“For children with developmental disorders, their handwriting is impacted either by a movement, spelling or language impairment,” she says. “We know that they write less and because of this, the quality of their writing is below that of their peers.

“So if you’re sitting a geography exam or writing an essay, the quality of your message is likely to be impacted, because the cognitive resources usually available for focusing on the message are being spent on the language, spelling or the handwriting itself.”

Joined-up thinking

How do we begin to help pupils handwrite better? Prunty points to a 2017 Ofsted report that found that 83 per cent of school leaders believe that newly qualified teachers aren’t well trained in spelling and handwriting. As such, she feels that proper training is crucial.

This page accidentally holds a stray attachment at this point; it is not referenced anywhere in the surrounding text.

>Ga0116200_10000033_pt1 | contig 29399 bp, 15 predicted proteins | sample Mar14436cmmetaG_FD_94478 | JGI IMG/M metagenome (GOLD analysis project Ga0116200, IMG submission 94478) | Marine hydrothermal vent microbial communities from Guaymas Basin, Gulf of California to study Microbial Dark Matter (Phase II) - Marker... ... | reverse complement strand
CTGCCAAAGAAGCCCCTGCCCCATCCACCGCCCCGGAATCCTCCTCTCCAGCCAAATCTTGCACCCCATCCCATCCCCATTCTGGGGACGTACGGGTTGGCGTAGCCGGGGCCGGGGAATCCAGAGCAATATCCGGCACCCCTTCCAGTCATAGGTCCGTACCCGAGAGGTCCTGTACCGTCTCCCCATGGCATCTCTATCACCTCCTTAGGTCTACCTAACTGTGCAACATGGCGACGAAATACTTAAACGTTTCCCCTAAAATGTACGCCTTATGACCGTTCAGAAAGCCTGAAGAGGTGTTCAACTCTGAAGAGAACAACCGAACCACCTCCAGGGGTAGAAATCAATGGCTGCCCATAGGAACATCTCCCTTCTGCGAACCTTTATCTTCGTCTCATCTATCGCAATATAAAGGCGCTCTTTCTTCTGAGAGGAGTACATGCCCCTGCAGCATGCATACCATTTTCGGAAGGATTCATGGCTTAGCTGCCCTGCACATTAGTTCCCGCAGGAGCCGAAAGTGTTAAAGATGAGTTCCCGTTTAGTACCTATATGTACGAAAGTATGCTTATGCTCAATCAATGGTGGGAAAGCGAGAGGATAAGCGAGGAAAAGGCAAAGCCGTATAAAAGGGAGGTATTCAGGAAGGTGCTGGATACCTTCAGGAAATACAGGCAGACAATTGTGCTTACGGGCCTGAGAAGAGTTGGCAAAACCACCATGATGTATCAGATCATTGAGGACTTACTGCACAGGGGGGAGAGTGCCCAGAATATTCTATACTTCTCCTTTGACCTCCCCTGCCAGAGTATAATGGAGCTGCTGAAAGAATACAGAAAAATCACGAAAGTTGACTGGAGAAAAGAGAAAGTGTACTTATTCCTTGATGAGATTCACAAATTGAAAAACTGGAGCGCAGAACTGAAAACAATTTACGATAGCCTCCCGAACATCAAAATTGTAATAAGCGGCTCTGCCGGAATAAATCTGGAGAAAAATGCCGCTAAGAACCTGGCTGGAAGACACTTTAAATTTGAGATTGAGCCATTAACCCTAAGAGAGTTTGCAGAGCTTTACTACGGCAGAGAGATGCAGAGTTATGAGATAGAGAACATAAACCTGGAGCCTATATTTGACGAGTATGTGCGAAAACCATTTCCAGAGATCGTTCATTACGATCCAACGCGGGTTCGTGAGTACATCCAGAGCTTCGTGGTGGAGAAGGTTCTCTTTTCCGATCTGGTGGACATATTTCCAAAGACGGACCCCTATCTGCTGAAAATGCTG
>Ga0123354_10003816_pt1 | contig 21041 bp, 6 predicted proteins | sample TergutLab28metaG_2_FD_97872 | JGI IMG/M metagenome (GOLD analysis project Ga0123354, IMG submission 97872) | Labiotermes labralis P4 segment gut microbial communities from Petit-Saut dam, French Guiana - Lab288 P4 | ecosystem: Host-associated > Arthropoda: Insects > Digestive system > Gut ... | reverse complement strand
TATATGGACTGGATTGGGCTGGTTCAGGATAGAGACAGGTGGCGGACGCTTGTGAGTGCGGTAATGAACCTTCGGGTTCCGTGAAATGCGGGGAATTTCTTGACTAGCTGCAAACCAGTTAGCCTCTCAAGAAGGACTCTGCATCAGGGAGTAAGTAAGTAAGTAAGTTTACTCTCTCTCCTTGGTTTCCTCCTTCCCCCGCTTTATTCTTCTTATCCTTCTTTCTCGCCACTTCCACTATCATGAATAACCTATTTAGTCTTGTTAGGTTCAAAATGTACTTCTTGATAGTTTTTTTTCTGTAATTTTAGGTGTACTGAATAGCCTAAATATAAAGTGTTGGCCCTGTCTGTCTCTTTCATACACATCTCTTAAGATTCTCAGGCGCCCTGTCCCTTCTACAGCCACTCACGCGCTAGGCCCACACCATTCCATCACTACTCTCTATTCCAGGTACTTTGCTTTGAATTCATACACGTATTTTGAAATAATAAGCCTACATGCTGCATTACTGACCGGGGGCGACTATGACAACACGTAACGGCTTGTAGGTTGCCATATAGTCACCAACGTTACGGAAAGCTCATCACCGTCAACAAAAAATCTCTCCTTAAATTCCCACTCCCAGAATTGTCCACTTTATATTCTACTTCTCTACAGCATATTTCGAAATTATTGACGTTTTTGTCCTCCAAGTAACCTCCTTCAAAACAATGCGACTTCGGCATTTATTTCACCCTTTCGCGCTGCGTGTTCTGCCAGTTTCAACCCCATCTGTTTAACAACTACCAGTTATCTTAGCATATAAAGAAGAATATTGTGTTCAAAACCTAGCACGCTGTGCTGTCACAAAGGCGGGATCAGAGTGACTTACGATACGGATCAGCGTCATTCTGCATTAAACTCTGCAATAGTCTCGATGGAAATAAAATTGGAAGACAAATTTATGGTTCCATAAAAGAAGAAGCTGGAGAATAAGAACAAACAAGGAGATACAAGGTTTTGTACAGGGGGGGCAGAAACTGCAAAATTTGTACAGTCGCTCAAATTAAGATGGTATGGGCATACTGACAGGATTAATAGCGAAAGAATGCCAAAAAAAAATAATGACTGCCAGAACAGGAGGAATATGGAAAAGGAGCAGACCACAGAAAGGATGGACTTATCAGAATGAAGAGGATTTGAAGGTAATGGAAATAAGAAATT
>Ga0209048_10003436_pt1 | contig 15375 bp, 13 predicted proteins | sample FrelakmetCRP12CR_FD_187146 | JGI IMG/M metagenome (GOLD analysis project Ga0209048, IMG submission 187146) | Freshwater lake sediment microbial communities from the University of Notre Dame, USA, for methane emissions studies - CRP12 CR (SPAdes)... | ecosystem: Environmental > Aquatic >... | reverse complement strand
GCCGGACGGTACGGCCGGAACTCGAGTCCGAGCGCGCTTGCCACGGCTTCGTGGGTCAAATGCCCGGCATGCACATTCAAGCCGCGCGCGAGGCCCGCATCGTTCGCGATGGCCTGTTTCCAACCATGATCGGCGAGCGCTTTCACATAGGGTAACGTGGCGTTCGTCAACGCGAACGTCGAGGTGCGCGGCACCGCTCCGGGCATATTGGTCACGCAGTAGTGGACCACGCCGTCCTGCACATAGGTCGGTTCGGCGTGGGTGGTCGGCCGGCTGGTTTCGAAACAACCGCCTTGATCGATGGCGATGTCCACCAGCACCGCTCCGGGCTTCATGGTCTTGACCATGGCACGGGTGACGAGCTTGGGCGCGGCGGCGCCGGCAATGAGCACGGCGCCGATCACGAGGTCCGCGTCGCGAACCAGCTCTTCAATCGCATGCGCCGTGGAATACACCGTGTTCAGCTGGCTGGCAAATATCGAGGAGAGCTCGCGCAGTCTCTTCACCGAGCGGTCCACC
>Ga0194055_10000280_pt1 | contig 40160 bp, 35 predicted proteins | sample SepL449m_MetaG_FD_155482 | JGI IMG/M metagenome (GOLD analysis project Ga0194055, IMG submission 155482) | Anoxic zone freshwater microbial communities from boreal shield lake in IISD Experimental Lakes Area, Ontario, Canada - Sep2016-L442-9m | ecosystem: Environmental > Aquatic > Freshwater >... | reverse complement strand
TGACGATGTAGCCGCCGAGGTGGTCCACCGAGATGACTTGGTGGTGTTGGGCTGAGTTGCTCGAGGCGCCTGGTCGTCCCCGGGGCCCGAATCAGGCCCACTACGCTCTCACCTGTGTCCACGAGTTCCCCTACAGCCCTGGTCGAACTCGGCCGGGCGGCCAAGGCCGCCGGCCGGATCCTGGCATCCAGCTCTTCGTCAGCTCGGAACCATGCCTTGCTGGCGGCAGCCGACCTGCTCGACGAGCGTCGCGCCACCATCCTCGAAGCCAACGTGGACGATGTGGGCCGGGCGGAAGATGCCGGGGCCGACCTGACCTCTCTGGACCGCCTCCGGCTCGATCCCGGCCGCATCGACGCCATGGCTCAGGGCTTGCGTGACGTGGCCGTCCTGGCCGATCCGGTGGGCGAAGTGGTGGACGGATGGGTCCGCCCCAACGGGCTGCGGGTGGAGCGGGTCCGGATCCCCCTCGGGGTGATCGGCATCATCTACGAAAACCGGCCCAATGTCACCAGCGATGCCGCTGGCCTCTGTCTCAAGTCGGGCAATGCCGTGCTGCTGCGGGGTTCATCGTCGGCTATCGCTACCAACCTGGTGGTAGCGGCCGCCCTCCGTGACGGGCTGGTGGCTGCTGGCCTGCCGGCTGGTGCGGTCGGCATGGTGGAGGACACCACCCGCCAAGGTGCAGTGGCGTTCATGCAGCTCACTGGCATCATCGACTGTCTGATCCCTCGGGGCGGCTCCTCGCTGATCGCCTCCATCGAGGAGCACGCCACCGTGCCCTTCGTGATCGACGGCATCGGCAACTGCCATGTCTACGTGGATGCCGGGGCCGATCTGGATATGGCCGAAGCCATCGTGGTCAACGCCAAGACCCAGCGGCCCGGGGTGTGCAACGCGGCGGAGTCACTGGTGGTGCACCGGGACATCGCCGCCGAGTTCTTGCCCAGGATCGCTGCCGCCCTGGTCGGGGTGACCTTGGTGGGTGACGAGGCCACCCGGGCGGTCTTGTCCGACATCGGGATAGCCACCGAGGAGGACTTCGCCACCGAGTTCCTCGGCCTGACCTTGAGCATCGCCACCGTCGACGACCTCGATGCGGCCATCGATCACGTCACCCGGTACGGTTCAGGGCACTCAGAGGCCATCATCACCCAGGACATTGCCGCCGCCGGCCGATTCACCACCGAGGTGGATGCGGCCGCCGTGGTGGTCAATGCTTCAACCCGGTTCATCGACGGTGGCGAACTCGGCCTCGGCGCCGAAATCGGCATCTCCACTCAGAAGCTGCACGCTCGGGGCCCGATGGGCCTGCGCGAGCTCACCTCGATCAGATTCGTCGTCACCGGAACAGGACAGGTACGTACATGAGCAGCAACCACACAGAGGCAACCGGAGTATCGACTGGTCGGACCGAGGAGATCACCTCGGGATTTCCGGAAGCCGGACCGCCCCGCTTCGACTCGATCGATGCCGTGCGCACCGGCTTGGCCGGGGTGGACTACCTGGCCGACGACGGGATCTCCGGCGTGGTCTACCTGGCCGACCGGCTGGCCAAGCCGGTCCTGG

“At Brunel, we work closely with the education department to give teacher trainees a session on handwriting,” she explains. “Not all universities do that, so we often have newly qualified teachers arriving to a classroom of 30 children and expected to teach handwriting. Many of them learn on the job,” she says.

She says a wealth of information can be found in the Developing Early Writing document issued by the Department for Education in 2001.

“It was circulated to schools as part of the Literacy Hour and was detailed in telling teachers when, what and how to teach in terms of handwriting,” says Prunty. “Going back to that would be a good starting point and you can still download the document from the National Archives website.”

She also urges more consideration of when fully joined-up writing is required.